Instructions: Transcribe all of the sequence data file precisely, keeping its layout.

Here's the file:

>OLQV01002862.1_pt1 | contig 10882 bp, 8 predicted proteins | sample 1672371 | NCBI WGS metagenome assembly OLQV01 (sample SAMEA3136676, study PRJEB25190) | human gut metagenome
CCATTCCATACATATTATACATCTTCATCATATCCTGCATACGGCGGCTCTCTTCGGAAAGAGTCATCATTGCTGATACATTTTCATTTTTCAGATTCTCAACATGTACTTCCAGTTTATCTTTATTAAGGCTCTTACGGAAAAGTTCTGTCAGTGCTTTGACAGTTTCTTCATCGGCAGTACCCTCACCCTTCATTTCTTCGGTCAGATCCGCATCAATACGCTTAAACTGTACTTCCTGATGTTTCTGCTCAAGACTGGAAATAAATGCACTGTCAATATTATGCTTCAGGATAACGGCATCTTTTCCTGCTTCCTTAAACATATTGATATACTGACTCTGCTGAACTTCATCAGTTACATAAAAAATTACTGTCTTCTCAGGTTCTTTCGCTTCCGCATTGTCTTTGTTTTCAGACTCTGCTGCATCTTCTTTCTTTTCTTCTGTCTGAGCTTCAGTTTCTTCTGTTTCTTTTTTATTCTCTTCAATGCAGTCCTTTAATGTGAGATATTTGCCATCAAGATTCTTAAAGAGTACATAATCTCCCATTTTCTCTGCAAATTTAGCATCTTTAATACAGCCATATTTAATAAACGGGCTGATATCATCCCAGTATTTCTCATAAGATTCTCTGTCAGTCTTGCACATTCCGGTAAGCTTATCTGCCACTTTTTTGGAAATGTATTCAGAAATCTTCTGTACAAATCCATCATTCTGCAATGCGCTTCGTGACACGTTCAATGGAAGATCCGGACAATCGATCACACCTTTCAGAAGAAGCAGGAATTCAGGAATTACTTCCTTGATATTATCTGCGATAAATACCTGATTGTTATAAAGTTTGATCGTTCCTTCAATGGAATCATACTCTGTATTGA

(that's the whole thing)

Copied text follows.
>OLQV01002862.1_pt1 | contig 10882 bp, 8 predicted proteins | sample 1672371 | NCBI WGS metagenome assembly OLQV01 (sample SAMEA3136676, study PRJEB25190) | human gut metagenome
CCATTCCATACATATTATACATCTTCATCATATCCTGCATACGGCGGCTCTCTTCGGAAAGAGTCATCATTGCTGATACATTTTCATTTTTCAGATTCTCAACATGTACTTCCAGTTTATCTTTATTAAGGCTCTTACGGAAAAGTTCTGTCAGTGCTTTGACAGTTTCTTCATCGGCAGTACCCTCACCCTTCATTTCTTCGGTCAGATCCGCATCAATACGCTTAAACTGTACTTCCTGATGTTTCTGCTCAAGACTGGAAATAAATGCACTGTCAATATTATGCTTCAGGATAACGGCATCTTTTCCTGCTTCCTTAAACATATTGATATACTGACTCTGCTGAACTTCATCAGTTACATAAAAAATTACTGTCTTCTCAGGTTCTTTCGCTTCCGCATTGTCTTTGTTTTCAGACTCTGCTGCATCTTCTTTCTTTTCTTCTGTCTGAGCTTCAGTTTCTTCTGTTTCTTTTTTATTCTCTTCAATGCAGTCCTTTAATGTGAGATATTTGCCATCAAGATTCTTAAAGAGTACATAATCTCCCATTTTCTCTGCAAATTTAGCATCTTTAATACAGCCATATTTAATAAACGGGCTGATATCATCCCAGTATTTCTCATAAGATTCTCTGTCAGTCTTGCACATTCCGGTAAGCTTATCTGCCACTTTTTTGGAAATGTATTCAGAAATCTTCTGTACAAATCCATCATTCTGCAATGCGCTTCGTGACACGTTCAATGGAAGATCCGGACAATCGATCACACCTTTCAGAAGAAGCAGGAATTCAGGAATTACTTCCTTGATATTATCTGCGATAAATACCTGATTGTTATAAAGTTTGATCGTTCCTTCAATGGAATCATACTCTGTATTGA